A 67-year-old woman was admitted to our hospital complaining of increasing dyspnea. Thirty-seven years earlier, at the age of 30, the patient had undergone a right pneumonectomy for the treatment of pulmonary tuberculosis and has since pursued a normal active life, until 6 months prior to her admission for increasing shortness of breath. The patient had no history of hemophilia or any other hemorrhagic diatheses. Upon admission, the patient exhibited anemia, with a hemoglobin level of 7.9g/dL, but her other lab findings were normal.

The chest radiograph obtained at admission, revealed an opacified right hemithorax with tracheal deviation and a shift of the midline mediastinal structures to the left (Fig. 1), which had progressed as compared with images taken 1 year prior. Chest computed tomography (CT) revealed a huge mass with central low attenuation and a thick wall containing flecks of calcification replacing the entire right hemithorax (Fig. 2). The lung window images revealed no abnormal findings in the left hemithorax. Positron emission tomography with fluorodeoxyglucose (FDG-PET) images revealed a huge mass replacing the entire right hemithorax with central photon defects and mildly increased FDG uptake in the anterior lower portion (maximum standardized uptake value = 3.7) (Fig. 3). We then conducted a fluoroscope-guided percutaneous lung biopsy. The biopsy specimens revealed necrotic tissue only, with an absence of viable cells.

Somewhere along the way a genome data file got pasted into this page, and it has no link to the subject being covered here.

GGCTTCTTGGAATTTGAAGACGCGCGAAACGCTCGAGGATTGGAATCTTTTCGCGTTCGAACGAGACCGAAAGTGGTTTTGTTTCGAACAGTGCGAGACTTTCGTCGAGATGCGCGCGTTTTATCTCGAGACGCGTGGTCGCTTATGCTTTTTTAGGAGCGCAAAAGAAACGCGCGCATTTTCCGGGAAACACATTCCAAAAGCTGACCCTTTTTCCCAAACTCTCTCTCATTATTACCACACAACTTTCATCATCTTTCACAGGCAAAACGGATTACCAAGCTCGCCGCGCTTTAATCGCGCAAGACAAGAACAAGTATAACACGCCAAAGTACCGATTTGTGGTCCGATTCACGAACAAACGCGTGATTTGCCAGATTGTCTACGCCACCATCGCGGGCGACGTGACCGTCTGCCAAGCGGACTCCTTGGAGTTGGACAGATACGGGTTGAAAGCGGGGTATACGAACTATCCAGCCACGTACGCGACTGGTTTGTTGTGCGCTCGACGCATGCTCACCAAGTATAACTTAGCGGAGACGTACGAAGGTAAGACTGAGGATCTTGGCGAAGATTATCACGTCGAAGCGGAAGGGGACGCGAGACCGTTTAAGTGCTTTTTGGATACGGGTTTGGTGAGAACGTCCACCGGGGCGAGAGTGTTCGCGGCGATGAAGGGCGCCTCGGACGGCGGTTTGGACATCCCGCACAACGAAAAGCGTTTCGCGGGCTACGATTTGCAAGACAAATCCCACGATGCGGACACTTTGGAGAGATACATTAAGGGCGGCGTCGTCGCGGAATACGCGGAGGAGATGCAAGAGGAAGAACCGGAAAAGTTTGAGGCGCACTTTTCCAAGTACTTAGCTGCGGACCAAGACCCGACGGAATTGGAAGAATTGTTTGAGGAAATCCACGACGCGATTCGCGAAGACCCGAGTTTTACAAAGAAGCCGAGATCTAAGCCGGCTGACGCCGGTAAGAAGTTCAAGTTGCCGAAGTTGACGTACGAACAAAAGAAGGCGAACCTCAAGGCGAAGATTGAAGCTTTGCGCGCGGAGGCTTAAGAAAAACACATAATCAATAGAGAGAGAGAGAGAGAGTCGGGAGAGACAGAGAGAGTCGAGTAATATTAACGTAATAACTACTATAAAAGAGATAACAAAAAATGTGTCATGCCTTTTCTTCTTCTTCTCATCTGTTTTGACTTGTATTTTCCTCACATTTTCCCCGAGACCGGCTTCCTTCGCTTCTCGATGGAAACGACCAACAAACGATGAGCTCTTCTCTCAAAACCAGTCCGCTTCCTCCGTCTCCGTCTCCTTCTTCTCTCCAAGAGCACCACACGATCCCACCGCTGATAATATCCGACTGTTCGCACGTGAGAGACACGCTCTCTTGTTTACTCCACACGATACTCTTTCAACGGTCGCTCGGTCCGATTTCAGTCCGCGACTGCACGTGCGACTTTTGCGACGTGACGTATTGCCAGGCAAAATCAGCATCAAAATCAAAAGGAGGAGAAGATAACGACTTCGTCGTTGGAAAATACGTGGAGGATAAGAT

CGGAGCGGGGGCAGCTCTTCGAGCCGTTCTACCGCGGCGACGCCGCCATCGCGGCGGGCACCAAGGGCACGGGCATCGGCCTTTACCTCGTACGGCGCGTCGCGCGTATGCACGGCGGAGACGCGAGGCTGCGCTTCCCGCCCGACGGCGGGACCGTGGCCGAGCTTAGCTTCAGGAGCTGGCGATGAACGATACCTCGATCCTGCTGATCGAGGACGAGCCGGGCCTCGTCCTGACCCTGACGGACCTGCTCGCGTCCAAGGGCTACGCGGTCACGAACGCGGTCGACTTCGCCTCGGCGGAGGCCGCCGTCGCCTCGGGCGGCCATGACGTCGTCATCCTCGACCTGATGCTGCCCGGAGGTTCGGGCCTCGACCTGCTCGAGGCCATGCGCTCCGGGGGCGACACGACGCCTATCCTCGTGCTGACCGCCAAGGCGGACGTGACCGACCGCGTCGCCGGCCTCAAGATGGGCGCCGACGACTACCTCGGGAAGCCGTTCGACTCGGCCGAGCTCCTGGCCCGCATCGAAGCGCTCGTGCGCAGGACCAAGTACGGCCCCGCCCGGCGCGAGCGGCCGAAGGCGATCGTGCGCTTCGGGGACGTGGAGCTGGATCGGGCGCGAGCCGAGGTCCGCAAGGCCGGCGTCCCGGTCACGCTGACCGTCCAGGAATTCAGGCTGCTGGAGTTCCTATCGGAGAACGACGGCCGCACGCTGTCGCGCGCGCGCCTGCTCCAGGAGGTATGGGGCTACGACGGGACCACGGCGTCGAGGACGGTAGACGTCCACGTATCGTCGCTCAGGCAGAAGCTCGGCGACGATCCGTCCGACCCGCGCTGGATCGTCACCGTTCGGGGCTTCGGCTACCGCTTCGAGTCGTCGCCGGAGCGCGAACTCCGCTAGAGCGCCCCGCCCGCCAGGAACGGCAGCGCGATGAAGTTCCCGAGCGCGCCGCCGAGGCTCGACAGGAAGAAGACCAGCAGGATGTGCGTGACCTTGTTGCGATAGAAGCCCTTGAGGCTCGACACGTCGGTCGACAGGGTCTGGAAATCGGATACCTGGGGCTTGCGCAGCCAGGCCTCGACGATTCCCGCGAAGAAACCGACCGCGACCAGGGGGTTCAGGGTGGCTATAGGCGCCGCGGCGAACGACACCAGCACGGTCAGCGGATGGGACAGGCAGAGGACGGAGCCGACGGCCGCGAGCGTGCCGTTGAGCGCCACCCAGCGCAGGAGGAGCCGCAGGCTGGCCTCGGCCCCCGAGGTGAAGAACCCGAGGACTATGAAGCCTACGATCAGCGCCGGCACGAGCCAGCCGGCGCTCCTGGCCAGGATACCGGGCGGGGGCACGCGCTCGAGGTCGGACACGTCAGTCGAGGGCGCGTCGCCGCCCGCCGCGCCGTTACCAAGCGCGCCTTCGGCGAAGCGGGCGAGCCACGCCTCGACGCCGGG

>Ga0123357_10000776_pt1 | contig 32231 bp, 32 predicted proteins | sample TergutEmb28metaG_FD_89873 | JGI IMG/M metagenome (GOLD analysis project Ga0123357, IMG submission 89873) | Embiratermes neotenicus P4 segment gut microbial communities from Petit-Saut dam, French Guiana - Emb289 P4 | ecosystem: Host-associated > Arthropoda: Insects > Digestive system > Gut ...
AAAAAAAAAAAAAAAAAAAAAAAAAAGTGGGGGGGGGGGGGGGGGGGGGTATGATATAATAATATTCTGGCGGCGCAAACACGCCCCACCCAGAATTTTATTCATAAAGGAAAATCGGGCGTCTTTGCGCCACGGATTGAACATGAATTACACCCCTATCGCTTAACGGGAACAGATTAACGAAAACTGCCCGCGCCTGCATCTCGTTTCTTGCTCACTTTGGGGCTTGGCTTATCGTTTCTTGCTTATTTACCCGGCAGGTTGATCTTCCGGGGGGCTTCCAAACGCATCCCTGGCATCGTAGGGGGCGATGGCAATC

Fig. 1
Posteroanterior chest radiograph on admission reveals total opacification of the right hemithorax with volume expansion.
Fig. 2
Contrast-enhanced chest CT scan reveals a huge soft-tissue attenuation mass occupying the entire right hemithoax. The heart is displaced to the left hemithorax, suggesting a volume-expanding nature of the right-sided lesion. Note multiple calcifications ...
Fig. 3
Coronal PET image shows mild FDG uptake (maximum standardized uptake value = 3.7) only at the peripheral portion of the space-occupying mass in the right hemithorax (arrowheads), while most of which shows no uptake at all.